CDC Commercial Inc

June 2013 Monthly Letter

Well with Memorial Day just passed and graduation in full swing, I thought this month I would share some interesting facts and figures. First in honor of our American Patriots.  Since our nation’s founding, more than one million American Soldiers, Sailors, Airmen, Marines and Coast Guardsmen have paid the ultimate price in defense of our nation, and it is their final sacrifice that we honor with solemn  reverence.

I have always adhered to the policy of not betting against the Fed.  In the past, we have seen the Fed and our Congress try to turn our housing market into an ATM machine.  Now with the Fed purportedly 25% of the stock market, I am worried they are trying to make another ATM machine.  The talk is that quantitative easing may be coming to an end and this will lead to higher rates (note to self: lock-in rates and Refi’s now). For some time, the market has regarded quantitative easing as the liquor that spikes the punch. Take away the liquor and you might as well take away the punch bowl.  No one can predict if the winding down of quantitative easing will spell the end of the market’s bullish run. The hope is that other market factors (i.e., recovery) will take over and serve as the true catalyst. The concern is that we are all running to stand still.

Just as you shouldn’t bet against the Fed, I strongly believe you shouldn’t bet against San Diego.  As you know the sun always shines in San Diego and summer visitors are big business;

  • During the 14 weeks between Memorial and Labor Day, more than 21 million visits will be made to San Diego County beaches and more than $450 million spent on everything from gas for the car to sunscreen and sand shovels, according to findings released by the National University System Institute for Policy Research.
  • On an average summer day more than 114,00 tourists will visit San Diego County.

Other important pluses for San Diego are;

  • Military: the San Diego region’s military industry is second to none in terms of size, concentration and output.  Of the 25 largest U.S. Metropolitan areas, San Diego dwarfs every other metro in the metrics mentioned.  Even the nation’s capital, which ranks second in federal military employment size and GDP, employs approximately 39,000 fewer people and creates $2.8 billion less in GDP than San Diego’s federal military economy. (Source San Diego Regional EDC.)
  • Home Sales: San Diego remains one of the most expensive for-sale home markets in the U.S. and prices continue to increase.  From Q3-Q4 2012, home prices grew nearly 3 percent in the San Diego region.  Every one of the 25 most populous U.S. metros experienced an increase in prices from Q4 2011-Q4 2012, with San Diego outpacing the U.S. average at 13.2 percent. (Source National Association of Realtors.)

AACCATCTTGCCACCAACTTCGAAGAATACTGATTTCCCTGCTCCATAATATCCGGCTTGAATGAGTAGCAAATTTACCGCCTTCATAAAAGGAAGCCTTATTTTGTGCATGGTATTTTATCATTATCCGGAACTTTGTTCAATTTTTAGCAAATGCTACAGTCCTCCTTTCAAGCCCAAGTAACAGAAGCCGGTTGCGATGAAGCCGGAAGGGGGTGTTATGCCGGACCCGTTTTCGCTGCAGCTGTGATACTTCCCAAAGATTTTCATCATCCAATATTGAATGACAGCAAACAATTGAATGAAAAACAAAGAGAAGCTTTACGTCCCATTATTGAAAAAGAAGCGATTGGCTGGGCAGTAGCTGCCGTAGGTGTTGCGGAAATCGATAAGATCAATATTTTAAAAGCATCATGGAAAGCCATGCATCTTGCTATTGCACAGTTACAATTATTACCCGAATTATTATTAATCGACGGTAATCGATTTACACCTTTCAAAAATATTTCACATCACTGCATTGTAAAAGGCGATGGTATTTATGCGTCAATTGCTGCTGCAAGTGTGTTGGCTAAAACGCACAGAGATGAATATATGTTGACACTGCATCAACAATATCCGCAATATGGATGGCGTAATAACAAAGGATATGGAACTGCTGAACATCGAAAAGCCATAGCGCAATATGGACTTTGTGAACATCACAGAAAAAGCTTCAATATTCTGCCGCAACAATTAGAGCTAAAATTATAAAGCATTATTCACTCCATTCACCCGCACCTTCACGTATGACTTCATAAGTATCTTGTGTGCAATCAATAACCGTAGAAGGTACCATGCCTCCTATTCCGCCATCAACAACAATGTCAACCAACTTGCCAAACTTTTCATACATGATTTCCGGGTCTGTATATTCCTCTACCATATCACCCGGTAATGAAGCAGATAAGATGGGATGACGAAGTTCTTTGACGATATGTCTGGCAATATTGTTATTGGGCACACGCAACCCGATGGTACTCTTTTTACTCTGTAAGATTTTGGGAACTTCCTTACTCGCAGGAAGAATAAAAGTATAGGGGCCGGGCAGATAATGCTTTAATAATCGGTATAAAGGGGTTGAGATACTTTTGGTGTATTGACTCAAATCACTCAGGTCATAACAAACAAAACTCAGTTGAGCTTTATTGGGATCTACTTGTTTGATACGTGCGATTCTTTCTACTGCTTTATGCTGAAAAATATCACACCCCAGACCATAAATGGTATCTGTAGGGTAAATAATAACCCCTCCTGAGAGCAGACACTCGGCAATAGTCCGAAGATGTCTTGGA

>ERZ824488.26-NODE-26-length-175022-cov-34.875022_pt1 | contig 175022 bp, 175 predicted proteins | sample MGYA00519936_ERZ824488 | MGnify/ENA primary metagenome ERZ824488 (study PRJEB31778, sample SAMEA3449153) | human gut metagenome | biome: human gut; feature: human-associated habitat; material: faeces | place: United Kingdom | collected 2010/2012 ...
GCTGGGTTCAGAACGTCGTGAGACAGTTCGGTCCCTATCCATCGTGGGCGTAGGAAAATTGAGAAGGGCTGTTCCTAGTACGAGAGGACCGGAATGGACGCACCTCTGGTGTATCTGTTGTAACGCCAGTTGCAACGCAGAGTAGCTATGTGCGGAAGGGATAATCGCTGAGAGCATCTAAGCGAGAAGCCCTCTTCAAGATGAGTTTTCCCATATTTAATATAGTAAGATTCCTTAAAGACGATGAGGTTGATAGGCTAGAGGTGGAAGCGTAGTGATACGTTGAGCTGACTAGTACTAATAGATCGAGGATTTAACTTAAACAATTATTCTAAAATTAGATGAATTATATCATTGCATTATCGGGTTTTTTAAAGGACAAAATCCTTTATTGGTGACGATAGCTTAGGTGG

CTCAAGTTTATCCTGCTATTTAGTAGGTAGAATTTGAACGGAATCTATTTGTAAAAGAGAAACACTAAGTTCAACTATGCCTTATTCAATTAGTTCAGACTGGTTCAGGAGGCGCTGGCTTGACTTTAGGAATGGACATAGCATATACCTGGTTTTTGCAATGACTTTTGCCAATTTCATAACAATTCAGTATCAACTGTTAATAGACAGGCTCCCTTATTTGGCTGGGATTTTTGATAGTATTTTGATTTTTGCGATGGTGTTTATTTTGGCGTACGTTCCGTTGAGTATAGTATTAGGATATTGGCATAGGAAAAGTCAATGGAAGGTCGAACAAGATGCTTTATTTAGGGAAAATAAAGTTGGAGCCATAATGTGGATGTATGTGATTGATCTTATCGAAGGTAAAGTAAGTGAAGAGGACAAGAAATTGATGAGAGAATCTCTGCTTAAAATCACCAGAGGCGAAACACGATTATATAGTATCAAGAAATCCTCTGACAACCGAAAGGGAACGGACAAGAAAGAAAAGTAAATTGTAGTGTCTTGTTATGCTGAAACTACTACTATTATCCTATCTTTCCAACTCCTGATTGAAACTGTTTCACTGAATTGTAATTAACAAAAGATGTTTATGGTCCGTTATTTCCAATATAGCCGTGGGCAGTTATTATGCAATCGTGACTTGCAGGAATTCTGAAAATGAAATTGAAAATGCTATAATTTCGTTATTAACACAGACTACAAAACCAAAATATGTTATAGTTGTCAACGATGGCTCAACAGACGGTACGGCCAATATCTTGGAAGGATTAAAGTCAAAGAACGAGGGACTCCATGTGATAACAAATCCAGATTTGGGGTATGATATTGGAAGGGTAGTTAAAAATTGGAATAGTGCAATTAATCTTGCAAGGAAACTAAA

• Venture Capital: In the 4th quarter of 2012, the San Diego region ranked 10th out of the 18 regions tracked by PricewaterhouseCoopers in terms of VC dollars invested in regional companies.  Biotechnology companies were the biggest recipients of VC dollars.  Software, energy and medical devices were the other major industry recipients.  In total, San Diego received more than $1.1 billion in VC funding in 2012, which is approximately $190,000 more than the region received in 2011.  (Source: PricewaterhouseCoopers Money Tree Report.)

And perhaps the most important number, unemployment in San Diego is at its lowest level in five years.  So hopefully it’s not just our beaches but our job market that will attract all of those newly minted graduates in the months ahead.

If I were to give one piece of advice to all of those of about to graduate, it would be to own your work.  Practice your craft every day and be patient and disciplined to ride out the hills and valleys that are the result of the marketplace. The successful ones in life are those that exhibit “Grit” and I define Grit as passion + perseverance . It is something that I am proud that we exhibit here at CDC Commercial.

After 28 years in this business (25  writing this crazy monthly letter!), we have obviously experienced enough success to remain viable but it is truly an honor and privilege to work with and for you, our clients, that makes it all worthwhile.  Thank you for the opportunity, it is not one that we take for granted.  I hope you enjoy the story.

Grade Redistribution in the Classroom

An economics professor at a local college made a statement that he had never failed a single student before but had once failed an entire class.

That class had insisted that socialism worked and that no one would be poor and no one would be rich, a great equalizer.

The professor then said, “OK, we will have an experiment in this class on socialism. All grades would be averaged and everyone would receive the same grade so no one would fail and no one would receive an A.

After the first test, the grades were averaged and everyone got a B.

The students who studied hard were upset and the students who studied little were happy.

As the second test rolled around, the students who studied little had studied even less and the ones who studied hard decided they wanted a free ride too so they studied little.

The second test average was a D! No one was happy.

When the 3rd test rolled around, the average was an F.

The scores never increased as bickering, blame and name-calling all resulted in hard feelings and no one would study for the benefit of anyone else.

All failed, to their great surprise, and the professor told them that socialism would also ultimately fail because when the reward is great, the effort to succeed is great but when government takes all the reward away, no one will try or want to succeed.

It could not be any simpler than that.

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